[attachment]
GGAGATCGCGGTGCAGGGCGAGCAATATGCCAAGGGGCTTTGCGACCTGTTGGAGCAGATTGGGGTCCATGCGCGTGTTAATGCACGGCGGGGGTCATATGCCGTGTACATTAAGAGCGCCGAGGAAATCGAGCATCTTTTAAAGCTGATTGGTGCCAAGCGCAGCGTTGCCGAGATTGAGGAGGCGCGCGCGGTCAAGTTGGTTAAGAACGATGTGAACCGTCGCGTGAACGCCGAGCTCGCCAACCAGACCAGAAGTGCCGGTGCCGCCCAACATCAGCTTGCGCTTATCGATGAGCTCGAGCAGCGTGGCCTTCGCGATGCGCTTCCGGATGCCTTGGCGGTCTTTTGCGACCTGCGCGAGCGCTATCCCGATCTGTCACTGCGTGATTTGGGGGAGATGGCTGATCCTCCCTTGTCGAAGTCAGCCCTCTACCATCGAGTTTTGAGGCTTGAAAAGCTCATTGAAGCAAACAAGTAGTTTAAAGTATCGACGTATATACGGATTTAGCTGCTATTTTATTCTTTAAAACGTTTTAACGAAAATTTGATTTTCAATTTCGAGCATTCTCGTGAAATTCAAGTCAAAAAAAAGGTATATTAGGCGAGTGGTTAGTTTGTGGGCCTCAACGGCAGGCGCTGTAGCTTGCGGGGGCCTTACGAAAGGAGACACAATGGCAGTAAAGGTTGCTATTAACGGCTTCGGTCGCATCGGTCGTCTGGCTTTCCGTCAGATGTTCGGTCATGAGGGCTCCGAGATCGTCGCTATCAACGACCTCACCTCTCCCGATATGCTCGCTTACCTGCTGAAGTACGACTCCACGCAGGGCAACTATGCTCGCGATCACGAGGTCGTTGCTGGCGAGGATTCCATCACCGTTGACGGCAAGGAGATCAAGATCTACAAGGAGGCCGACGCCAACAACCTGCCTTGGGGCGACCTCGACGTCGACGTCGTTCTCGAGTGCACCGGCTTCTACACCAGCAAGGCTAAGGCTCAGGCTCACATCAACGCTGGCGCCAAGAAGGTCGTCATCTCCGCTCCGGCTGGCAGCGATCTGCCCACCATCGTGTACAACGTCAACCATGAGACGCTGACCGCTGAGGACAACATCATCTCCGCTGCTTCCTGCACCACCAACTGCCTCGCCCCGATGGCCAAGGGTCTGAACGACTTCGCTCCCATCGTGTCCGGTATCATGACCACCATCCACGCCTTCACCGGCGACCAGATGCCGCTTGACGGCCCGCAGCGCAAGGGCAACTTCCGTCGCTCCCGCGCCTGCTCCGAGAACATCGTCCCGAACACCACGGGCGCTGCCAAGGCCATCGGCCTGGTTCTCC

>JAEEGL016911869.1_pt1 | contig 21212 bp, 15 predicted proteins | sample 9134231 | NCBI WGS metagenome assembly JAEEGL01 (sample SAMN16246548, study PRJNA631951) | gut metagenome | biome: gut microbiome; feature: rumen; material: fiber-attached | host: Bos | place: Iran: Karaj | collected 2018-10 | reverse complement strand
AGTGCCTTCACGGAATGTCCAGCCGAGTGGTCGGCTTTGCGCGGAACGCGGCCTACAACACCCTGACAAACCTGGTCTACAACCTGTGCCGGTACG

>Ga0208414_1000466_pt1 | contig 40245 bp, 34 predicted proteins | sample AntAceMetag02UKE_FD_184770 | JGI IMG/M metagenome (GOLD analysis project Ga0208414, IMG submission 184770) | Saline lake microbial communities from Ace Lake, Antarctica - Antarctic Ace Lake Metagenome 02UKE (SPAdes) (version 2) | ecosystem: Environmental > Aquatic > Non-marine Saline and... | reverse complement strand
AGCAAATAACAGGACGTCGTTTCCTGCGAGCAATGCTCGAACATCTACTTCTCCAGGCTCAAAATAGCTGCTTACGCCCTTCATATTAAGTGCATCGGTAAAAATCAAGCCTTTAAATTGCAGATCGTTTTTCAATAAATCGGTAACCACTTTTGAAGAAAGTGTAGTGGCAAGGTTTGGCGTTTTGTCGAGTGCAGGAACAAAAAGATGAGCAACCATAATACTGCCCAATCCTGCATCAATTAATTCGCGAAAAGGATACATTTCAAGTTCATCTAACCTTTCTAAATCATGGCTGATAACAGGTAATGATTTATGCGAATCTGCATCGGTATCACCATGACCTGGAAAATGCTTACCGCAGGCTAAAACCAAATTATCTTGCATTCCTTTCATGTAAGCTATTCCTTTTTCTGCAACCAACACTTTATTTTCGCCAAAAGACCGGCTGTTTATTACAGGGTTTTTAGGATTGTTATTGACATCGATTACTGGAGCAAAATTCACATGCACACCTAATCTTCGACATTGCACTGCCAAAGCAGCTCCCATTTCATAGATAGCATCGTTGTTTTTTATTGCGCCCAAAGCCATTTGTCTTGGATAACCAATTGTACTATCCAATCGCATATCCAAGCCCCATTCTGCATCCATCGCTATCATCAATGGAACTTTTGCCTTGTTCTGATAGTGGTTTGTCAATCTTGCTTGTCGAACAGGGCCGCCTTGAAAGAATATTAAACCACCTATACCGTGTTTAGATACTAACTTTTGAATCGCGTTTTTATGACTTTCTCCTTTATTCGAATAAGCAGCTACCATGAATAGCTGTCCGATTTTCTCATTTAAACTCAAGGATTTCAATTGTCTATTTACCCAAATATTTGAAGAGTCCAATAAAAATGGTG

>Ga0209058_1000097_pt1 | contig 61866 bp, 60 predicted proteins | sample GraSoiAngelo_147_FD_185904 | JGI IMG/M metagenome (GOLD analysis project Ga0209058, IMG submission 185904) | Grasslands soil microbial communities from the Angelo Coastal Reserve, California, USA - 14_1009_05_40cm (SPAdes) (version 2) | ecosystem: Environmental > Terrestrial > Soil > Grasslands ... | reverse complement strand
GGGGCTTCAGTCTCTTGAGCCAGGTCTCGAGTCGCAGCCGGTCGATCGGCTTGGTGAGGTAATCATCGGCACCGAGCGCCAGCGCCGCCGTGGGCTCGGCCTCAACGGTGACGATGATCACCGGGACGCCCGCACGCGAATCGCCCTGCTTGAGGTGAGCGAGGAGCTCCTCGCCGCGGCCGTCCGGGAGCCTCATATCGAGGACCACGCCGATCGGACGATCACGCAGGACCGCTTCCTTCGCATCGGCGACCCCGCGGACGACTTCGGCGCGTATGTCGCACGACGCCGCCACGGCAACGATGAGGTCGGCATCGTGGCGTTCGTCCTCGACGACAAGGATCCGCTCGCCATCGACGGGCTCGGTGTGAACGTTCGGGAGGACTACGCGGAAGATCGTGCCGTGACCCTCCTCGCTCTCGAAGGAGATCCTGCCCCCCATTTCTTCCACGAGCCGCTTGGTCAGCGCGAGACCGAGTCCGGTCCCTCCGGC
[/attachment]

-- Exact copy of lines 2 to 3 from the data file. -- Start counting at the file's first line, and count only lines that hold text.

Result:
>JAEEGL016911869.1_pt1 | contig 21212 bp, 15 predicted proteins | sample 9134231 | NCBI WGS metagenome assembly JAEEGL01 (sample SAMN16246548, study PRJNA631951) | gut metagenome | biome: gut microbiome; feature: rumen; material: fiber-attached | host: Bos | place: Iran: Karaj | collected 2018-10 | reverse complement strand
AGTGCCTTCACGGAATGTCCAGCCGAGTGGTCGGCTTTGCGCGGAACGCGGCCTACAACACCCTGACAAACCTGGTCTACAACCTGTGCCGGTACG